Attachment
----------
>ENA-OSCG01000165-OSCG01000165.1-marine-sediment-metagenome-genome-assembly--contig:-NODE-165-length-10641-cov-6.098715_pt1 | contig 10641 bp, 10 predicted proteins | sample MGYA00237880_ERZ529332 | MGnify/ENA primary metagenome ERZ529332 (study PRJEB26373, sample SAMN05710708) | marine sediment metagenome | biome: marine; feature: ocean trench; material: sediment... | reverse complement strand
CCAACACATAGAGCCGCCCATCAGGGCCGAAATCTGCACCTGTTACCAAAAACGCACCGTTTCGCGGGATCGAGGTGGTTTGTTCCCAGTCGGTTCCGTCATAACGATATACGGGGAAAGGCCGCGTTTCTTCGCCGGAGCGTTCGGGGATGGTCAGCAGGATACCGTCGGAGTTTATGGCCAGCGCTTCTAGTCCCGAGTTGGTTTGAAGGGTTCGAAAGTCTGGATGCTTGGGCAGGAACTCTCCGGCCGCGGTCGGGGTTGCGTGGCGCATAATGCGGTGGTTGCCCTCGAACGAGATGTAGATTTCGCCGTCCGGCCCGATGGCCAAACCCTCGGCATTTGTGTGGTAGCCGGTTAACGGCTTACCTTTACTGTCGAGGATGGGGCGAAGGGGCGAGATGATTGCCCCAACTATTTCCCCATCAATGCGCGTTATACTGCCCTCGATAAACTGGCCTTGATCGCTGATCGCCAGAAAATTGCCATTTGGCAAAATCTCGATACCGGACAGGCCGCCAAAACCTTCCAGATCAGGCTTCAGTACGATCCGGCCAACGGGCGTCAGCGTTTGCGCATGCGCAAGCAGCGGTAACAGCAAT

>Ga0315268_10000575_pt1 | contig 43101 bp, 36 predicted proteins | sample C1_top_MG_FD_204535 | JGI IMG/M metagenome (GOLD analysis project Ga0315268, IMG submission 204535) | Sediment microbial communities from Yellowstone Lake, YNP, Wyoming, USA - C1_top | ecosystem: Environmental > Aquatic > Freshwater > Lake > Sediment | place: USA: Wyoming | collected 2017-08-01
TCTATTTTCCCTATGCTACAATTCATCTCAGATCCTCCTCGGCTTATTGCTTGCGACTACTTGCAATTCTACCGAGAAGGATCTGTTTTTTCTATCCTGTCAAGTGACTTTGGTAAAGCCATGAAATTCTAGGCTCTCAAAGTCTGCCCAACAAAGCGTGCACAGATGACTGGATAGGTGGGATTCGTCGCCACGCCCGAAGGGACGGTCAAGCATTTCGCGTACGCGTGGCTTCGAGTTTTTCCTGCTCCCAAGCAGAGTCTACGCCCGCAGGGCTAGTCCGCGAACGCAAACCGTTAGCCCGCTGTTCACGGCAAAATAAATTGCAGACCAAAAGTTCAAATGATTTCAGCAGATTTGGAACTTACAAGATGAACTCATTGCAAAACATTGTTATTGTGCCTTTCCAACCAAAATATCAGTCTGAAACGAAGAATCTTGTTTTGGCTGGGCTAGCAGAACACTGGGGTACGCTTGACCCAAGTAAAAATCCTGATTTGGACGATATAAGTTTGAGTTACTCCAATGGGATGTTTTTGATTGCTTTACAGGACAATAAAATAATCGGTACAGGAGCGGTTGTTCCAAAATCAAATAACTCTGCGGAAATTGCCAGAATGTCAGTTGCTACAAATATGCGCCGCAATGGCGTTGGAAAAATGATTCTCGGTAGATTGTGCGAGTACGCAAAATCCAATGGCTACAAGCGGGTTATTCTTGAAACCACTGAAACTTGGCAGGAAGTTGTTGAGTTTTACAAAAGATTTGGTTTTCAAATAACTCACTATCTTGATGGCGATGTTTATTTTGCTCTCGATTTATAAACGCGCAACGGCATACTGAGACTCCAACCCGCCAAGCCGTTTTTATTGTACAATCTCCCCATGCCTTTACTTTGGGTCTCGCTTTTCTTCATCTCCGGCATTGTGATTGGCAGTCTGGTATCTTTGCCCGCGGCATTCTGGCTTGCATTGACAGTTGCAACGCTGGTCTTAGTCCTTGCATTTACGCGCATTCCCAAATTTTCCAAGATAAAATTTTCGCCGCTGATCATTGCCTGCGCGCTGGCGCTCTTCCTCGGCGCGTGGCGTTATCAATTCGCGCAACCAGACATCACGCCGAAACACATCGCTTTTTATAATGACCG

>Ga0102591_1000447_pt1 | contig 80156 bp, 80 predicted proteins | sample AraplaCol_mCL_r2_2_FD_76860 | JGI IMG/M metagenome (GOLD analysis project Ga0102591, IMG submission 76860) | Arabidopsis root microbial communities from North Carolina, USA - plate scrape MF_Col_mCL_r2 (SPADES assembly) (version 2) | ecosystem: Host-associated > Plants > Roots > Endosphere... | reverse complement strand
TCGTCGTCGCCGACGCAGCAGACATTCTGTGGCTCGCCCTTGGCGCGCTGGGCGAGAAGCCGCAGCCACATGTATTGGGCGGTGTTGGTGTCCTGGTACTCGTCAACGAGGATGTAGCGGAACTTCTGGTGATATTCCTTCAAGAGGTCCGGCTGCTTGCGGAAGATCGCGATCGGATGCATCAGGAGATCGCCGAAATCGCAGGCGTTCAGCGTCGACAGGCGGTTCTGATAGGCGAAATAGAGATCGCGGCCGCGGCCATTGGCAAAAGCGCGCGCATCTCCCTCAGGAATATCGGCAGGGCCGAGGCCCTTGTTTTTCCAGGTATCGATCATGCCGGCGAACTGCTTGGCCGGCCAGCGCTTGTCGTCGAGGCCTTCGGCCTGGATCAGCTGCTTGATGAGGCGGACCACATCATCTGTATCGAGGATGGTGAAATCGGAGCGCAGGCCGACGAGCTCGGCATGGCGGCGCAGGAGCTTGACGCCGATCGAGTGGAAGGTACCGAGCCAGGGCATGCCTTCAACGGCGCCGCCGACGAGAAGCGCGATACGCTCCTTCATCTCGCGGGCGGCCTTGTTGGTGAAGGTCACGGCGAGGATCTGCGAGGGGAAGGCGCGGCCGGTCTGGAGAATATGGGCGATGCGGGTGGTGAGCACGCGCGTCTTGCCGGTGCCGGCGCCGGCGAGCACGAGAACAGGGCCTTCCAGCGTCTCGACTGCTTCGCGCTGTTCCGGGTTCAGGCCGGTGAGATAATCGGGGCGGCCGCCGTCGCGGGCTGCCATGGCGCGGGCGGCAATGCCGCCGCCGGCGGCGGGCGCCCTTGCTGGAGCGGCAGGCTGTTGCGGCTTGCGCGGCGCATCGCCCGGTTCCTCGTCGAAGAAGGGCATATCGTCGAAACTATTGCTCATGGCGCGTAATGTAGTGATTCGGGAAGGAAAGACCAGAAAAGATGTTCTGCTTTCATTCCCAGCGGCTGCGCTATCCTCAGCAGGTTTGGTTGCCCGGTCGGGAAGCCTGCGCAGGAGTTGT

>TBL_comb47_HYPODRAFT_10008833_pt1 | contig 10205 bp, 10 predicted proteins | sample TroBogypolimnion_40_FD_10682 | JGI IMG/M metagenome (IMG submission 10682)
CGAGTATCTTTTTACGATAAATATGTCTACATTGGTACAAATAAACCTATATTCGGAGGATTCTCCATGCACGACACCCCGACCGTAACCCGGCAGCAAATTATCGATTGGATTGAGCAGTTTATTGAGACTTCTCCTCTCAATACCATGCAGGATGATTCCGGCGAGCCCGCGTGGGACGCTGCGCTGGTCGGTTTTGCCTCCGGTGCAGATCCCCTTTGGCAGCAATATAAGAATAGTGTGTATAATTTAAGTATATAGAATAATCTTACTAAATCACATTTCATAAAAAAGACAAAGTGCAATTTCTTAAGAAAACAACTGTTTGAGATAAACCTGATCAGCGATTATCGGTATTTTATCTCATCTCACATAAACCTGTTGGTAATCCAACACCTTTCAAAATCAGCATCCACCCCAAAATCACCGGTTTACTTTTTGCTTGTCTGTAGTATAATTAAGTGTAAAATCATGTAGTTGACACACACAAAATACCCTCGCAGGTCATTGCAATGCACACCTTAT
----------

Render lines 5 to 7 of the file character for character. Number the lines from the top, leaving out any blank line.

>Ga0102591_1000447_pt1 | contig 80156 bp, 80 predicted proteins | sample AraplaCol_mCL_r2_2_FD_76860 | JGI IMG/M metagenome (GOLD analysis project Ga0102591, IMG submission 76860) | Arabidopsis root microbial communities from North Carolina, USA - plate scrape MF_Col_mCL_r2 (SPADES assembly) (version 2) | ecosystem: Host-associated > Plants > Roots > Endosphere... | reverse complement strand
TCGTCGTCGCCGACGCAGCAGACATTCTGTGGCTCGCCCTTGGCGCGCTGGGCGAGAAGCCGCAGCCACATGTATTGGGCGGTGTTGGTGTCCTGGTACTCGTCAACGAGGATGTAGCGGAACTTCTGGTGATATTCCTTCAAGAGGTCCGGCTGCTTGCGGAAGATCGCGATCGGATGCATCAGGAGATCGCCGAAATCGCAGGCGTTCAGCGTCGACAGGCGGTTCTGATAGGCGAAATAGAGATCGCGGCCGCGGCCATTGGCAAAAGCGCGCGCATCTCCCTCAGGAATATCGGCAGGGCCGAGGCCCTTGTTTTTCCAGGTATCGATCATGCCGGCGAACTGCTTGGCCGGCCAGCGCTTGTCGTCGAGGCCTTCGGCCTGGATCAGCTGCTTGATGAGGCGGACCACATCATCTGTATCGAGGATGGTGAAATCGGAGCGCAGGCCGACGAGCTCGGCATGGCGGCGCAGGAGCTTGACGCCGATCGAGTGGAAGGTACCGAGCCAGGGCATGCCTTCAACGGCGCCGCCGACGAGAAGCGCGATACGCTCCTTCATCTCGCGGGCGGCCTTGTTGGTGAAGGTCACGGCGAGGATCTGCGAGGGGAAGGCGCGGCCGGTCTGGAGAATATGGGCGATGCGGGTGGTGAGCACGCGCGTCTTGCCGGTGCCGGCGCCGGCGAGCACGAGAACAGGGCCTTCCAGCGTCTCGACTGCTTCGCGCTGTTCCGGGTTCAGGCCGGTGAGATAATCGGGGCGGCCGCCGTCGCGGGCTGCCATGGCGCGGGCGGCAATGCCGCCGCCGGCGGCGGGCGCCCTTGCTGGAGCGGCAGGCTGTTGCGGCTTGCGCGGCGCATCGCCCGGTTCCTCGTCGAAGAAGGGCATATCGTCGAAACTATTGCTCATGGCGCGTAATGTAGTGATTCGGGAAGGAAAGACCAGAAAAGATGTTCTGCTTTCATTCCCAGCGGCTGCGCTATCCTCAGCAGGTTTGGTTGCCCGGTCGGGAAGCCTGCGCAGGAGTTGT

>TBL_comb47_HYPODRAFT_10008833_pt1 | contig 10205 bp, 10 predicted proteins | sample TroBogypolimnion_40_FD_10682 | JGI IMG/M metagenome (IMG submission 10682)